BP Organizational Behavior BP PLC Organizational Behavior Case Study
- Length: 10 pages
- Sources: 10
- Subject: Business
- Type: Case Study
- Paper: #27629832
Excerpt from Case Study :
BP Organizational Behavior
BP PLC Organizational Behavior
Imagine going to work for BP as an engineer to drill oil in the gulf. What would happen if a disaster occurred? Could the company hold up under pressure? How would management react to the situation? One will study the oil disaster in the gulf and how it pertains to human resources, structure, politics and symbolism.
Management signed a five-year contract with Exult Inc. To help transform human resources. They will have capabilities to use the "latest web-enabled technologies and processes" (BP, 1999). This is a first for the organization because it will become a worldwide effort. Each employee/manager will have access to information work as well as life information needed to do their job in an effective manner (BP, 1999).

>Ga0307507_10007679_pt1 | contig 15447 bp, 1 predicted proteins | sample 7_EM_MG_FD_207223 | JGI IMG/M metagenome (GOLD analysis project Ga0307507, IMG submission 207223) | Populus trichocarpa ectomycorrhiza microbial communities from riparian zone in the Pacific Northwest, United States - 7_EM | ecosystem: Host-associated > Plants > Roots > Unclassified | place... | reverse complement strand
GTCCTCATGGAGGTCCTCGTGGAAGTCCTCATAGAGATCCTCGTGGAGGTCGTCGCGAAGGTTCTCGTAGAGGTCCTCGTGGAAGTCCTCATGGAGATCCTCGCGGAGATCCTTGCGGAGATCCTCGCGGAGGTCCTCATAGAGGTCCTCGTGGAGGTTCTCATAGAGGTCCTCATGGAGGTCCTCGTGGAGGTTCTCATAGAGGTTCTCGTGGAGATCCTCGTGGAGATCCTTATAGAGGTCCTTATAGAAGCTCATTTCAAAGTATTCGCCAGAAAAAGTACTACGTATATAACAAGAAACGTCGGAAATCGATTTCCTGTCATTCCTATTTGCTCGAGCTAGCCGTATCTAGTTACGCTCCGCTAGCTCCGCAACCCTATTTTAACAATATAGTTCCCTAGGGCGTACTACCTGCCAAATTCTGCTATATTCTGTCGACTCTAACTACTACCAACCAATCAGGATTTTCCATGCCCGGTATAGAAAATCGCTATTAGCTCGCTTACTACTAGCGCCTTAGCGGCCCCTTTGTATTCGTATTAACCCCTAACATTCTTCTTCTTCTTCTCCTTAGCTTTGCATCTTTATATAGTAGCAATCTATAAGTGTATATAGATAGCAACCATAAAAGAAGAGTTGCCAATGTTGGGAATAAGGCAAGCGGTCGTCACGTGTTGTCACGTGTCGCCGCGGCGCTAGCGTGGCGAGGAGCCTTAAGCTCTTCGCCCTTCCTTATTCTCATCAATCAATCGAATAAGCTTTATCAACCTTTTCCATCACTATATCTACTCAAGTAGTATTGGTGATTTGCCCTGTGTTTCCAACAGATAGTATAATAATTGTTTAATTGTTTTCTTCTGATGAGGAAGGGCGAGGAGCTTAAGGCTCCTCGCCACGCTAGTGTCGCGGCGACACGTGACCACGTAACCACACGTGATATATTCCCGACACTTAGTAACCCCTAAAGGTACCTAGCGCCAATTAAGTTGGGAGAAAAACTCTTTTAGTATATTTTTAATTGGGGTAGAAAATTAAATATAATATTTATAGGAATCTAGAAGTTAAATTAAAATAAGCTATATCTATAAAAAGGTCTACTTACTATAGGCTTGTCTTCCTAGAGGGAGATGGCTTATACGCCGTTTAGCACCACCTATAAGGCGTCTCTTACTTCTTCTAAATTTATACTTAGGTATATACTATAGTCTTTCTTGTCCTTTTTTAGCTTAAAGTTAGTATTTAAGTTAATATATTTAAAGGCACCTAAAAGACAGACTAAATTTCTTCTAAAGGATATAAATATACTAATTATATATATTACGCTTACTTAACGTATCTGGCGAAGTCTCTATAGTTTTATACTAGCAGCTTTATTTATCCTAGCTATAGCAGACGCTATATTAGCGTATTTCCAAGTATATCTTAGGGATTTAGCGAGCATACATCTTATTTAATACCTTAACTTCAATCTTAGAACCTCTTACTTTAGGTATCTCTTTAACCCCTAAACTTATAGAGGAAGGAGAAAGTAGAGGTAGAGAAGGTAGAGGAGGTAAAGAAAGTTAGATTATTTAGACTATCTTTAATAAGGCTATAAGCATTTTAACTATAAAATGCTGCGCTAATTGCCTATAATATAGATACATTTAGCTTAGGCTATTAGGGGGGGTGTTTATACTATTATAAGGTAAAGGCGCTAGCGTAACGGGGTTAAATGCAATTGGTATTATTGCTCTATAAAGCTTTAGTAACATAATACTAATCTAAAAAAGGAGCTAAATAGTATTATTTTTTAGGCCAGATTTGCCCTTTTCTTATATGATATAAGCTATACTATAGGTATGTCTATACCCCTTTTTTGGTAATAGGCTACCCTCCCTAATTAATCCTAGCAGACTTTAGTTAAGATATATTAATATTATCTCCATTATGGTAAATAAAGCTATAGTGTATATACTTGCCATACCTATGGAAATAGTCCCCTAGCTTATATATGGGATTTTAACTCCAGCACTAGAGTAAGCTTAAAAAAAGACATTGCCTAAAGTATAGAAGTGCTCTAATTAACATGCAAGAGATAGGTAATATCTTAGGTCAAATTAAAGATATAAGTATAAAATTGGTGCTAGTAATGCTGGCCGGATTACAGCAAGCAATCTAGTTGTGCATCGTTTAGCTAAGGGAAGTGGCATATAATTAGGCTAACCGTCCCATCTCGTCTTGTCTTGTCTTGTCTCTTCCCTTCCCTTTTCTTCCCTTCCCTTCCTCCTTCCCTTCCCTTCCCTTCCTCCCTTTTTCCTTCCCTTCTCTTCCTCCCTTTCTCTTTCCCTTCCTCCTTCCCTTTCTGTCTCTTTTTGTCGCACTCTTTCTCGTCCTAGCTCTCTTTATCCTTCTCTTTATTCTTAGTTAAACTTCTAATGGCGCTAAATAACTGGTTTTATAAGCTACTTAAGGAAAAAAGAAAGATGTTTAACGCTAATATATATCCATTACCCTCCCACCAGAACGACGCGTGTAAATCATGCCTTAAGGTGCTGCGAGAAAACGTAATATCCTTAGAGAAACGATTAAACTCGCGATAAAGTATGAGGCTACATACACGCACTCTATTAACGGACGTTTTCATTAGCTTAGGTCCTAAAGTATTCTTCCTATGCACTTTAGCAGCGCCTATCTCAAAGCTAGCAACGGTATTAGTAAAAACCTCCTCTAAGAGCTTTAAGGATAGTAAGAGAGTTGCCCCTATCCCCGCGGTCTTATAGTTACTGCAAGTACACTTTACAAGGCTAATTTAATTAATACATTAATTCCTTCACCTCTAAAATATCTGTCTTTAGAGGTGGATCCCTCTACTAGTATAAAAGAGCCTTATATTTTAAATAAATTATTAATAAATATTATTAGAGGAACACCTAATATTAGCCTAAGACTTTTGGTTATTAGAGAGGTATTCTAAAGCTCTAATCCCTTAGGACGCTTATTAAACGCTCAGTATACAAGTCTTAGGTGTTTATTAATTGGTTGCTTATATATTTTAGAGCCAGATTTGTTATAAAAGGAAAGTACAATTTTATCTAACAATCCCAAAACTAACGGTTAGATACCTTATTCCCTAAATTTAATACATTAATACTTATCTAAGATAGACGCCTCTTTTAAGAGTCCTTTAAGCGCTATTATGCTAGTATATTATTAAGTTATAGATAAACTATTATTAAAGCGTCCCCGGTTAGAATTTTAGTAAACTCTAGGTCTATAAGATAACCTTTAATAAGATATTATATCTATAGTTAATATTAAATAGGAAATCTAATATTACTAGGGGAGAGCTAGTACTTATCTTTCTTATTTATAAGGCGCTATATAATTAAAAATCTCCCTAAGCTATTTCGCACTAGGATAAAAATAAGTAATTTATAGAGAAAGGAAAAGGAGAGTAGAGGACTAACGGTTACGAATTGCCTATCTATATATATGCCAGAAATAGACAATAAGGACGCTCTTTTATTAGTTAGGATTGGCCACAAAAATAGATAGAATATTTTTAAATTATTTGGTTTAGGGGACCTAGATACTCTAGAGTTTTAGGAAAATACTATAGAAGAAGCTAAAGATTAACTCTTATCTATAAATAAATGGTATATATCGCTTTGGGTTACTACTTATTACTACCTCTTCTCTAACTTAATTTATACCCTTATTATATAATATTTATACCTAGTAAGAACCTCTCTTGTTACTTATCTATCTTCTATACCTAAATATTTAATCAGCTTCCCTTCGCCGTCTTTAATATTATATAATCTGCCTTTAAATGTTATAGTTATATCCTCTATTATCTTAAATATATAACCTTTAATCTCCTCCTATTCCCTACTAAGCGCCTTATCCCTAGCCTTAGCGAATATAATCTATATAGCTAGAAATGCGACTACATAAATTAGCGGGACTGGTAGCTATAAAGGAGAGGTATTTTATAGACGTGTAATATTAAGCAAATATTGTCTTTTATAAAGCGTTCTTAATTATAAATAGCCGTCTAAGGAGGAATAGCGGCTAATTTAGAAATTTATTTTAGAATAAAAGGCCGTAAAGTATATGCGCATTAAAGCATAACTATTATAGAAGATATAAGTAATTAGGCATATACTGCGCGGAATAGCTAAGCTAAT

"e-HR services delivery model will assume management, ownership and accountability for BP Amoco's global HR administrative and transactional processes" (BP, 1999). One has to note that they are able to assist with all that is needed with recruiting and so forth in order to retain workers as well as what is needed for the business to run smoothly on a regular basis. Exult is running the necessary processes by having two centers of operation in the United Kingdom and within the United States. As a result, HR policy is maintained through much strategy and professionalism (BP, 1999).
In order to understand BP, one needs to know that at least 80,000 employees around the globe with much challenges and opportunities. Training programs are needed in order to deliver high quality work. Many have the capabilities of becoming successful business leaders. Each person is rewarded for their hard work through this entire process. HR does everything possible to stay current with the society by means of teaching new skills, and through this have the culture with much mutual respect (BP, 2011).